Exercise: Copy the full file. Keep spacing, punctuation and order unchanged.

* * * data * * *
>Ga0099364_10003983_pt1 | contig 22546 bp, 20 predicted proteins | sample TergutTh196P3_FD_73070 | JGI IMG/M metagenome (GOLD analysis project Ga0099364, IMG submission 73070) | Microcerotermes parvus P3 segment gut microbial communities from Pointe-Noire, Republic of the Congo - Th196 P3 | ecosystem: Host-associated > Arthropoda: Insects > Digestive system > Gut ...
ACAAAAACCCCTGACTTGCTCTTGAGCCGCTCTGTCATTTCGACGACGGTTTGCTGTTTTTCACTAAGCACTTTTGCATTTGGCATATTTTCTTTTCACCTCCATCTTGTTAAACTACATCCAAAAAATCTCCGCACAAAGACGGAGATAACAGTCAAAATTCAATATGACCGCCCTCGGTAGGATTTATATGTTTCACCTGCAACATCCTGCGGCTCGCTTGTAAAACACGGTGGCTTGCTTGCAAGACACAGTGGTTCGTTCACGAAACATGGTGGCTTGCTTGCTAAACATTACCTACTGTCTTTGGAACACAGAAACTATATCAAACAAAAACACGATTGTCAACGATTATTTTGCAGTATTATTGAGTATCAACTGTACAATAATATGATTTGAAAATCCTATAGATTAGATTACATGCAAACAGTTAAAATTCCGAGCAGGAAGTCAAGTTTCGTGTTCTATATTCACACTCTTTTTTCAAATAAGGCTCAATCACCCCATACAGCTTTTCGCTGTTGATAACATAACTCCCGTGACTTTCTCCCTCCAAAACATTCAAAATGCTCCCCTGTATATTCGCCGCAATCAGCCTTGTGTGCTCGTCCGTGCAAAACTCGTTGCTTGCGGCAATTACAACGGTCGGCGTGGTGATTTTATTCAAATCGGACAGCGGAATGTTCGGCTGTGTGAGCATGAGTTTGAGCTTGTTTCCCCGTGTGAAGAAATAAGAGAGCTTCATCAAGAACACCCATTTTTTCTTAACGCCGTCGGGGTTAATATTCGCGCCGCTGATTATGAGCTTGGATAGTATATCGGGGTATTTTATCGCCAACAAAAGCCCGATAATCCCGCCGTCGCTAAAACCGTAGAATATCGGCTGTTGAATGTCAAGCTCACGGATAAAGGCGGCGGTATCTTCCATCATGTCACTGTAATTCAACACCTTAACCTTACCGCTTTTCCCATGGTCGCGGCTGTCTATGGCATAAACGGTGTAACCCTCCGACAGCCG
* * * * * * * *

>Ga0099364_10003983_pt1 | contig 22546 bp, 20 predicted proteins | sample TergutTh196P3_FD_73070 | JGI IMG/M metagenome (GOLD analysis project Ga0099364, IMG submission 73070) | Microcerotermes parvus P3 segment gut microbial communities from Pointe-Noire, Republic of the Congo - Th196 P3 | ecosystem: Host-associated > Arthropoda: Insects > Digestive system > Gut ...
ACAAAAACCCCTGACTTGCTCTTGAGCCGCTCTGTCATTTCGACGACGGTTTGCTGTTTTTCACTAAGCACTTTTGCATTTGGCATATTTTCTTTTCACCTCCATCTTGTTAAACTACATCCAAAAAATCTCCGCACAAAGACGGAGATAACAGTCAAAATTCAATATGACCGCCCTCGGTAGGATTTATATGTTTCACCTGCAACATCCTGCGGCTCGCTTGTAAAACACGGTGGCTTGCTTGCAAGACACAGTGGTTCGTTCACGAAACATGGTGGCTTGCTTGCTAAACATTACCTACTGTCTTTGGAACACAGAAACTATATCAAACAAAAACACGATTGTCAACGATTATTTTGCAGTATTATTGAGTATCAACTGTACAATAATATGATTTGAAAATCCTATAGATTAGATTACATGCAAACAGTTAAAATTCCGAGCAGGAAGTCAAGTTTCGTGTTCTATATTCACACTCTTTTTTCAAATAAGGCTCAATCACCCCATACAGCTTTTCGCTGTTGATAACATAACTCCCGTGACTTTCTCCCTCCAAAACATTCAAAATGCTCCCCTGTATATTCGCCGCAATCAGCCTTGTGTGCTCGTCCGTGCAAAACTCGTTGCTTGCGGCAATTACAACGGTCGGCGTGGTGATTTTATTCAAATCGGACAGCGGAATGTTCGGCTGTGTGAGCATGAGTTTGAGCTTGTTTCCCCGTGTGAAGAAATAAGAGAGCTTCATCAAGAACACCCATTTTTTCTTAACGCCGTCGGGGTTAATATTCGCGCCGCTGATTATGAGCTTGGATAGTATATCGGGGTATTTTATCGCCAACAAAAGCCCGATAATCCCGCCGTCGCTAAAACCGTAGAATATCGGCTGTTGAATGTCAAGCTCACGGATAAAGGCGGCGGTATCTTCCATCATGTCACTGTAATTCAACACCTTAACCTTACCGCTTTTCCCATGGTCGCGGCTGTCTATGGCATAAACGGTGTAACCCTCCGACAGCCG